Painted by Lillian Stannard in 1920 it depicts the garden at Holme Lacy, Hereford and was exhibited at the Royal Academy in 1920, number 857. Lillian Stannard came from a family of artists, and was likely to have been taught by her father Henry Stannard, her earliest works were of butterflies, which we have an example in stock.
Stannard’s passion was flowers and this influenced her work for over forty years, competing with the likes of George Elgood, Ernest Arthur Rowe and Beatrice Parsons.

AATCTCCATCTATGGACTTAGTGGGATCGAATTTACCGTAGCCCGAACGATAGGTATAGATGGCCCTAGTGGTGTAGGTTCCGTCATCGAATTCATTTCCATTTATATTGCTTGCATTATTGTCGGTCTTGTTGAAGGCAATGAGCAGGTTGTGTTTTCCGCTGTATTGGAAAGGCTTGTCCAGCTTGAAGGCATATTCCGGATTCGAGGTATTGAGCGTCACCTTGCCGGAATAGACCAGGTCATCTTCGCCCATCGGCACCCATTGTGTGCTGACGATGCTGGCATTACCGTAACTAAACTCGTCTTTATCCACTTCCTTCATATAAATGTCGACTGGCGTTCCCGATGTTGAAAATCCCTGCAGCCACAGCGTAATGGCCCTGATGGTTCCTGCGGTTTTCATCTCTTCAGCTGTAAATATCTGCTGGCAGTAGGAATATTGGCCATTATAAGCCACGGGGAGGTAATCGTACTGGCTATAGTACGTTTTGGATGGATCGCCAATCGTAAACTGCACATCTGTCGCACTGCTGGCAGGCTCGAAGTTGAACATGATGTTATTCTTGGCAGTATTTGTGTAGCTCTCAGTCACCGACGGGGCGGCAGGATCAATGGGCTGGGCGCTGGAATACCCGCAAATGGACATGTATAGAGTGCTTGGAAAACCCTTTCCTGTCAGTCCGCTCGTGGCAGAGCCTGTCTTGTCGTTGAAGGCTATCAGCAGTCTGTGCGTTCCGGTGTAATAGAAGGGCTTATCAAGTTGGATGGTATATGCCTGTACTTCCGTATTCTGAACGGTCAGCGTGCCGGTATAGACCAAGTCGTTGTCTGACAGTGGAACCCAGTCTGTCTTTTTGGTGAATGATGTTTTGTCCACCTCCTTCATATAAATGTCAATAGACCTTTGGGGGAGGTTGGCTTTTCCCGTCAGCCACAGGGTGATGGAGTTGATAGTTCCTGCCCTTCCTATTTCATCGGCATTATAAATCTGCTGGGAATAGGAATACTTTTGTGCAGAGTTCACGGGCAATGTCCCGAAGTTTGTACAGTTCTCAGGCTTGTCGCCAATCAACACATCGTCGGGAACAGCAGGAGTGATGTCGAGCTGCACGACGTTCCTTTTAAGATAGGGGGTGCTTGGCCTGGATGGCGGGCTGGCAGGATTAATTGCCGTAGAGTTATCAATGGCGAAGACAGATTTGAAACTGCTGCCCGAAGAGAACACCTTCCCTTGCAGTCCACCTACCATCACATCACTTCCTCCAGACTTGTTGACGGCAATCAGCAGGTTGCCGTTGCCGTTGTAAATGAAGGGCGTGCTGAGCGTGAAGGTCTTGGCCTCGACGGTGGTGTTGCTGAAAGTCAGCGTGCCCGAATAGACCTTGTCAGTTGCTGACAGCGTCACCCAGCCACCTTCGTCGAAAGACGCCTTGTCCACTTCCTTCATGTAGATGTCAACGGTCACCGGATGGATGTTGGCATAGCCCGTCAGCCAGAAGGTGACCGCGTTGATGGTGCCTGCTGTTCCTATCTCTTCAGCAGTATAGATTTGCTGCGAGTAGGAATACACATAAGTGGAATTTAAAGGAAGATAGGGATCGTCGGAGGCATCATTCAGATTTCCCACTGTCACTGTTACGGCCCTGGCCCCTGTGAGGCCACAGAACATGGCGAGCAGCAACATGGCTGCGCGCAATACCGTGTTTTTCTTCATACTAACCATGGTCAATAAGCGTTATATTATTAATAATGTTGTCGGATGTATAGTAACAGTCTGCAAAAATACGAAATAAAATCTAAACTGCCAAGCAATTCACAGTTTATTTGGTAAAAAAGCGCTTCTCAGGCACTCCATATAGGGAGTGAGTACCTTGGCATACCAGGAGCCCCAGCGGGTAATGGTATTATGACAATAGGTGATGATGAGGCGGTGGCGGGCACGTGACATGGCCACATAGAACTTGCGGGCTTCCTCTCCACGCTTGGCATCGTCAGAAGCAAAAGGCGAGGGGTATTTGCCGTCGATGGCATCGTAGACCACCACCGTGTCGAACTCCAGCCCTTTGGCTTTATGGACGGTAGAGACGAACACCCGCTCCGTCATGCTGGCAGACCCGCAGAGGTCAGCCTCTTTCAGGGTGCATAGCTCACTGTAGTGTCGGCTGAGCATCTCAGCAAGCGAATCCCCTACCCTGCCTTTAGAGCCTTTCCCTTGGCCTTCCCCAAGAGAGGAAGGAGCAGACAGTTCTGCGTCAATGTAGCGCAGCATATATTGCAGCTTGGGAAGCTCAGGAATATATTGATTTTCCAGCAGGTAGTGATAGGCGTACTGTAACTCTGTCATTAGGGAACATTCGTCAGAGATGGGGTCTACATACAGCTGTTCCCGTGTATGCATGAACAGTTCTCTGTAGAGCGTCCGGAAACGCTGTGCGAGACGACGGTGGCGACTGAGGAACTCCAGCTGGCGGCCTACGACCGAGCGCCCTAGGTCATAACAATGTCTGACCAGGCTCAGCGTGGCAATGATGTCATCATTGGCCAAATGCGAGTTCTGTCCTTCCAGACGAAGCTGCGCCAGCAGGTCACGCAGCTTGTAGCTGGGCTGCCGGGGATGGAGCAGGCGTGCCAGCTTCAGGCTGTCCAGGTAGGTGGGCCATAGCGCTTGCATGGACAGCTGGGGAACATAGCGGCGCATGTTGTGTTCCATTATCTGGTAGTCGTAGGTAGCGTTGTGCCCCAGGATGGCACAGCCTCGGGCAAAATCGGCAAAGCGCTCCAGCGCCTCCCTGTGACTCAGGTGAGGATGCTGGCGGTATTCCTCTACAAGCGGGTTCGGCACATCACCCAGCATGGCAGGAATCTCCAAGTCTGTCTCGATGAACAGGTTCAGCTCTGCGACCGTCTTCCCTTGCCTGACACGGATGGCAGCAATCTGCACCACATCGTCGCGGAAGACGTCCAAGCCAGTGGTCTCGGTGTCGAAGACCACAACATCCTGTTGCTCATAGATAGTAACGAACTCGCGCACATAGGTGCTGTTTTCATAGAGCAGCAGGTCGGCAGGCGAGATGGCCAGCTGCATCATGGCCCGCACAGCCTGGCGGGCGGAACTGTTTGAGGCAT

By the time she was thirty she had become one of the most celebrated painters of English gardens. Her most prestigious admirers were the Royal Family, who purchased a number of her works.
The title was taken from a poem in a book by the poet-laurette Alfred Austin (1835-1913) “The Garden that I Love”, where he says:
“Had I a garden, claustral yews
Should shut out railing wind,
That Poets might on sadness muse
With a majestic mind;
With ear attuned and godlike gaze
Scan Heaven and fathom Hell,
Then through life’s labyrinthine maze,
Chant to us, All is well!”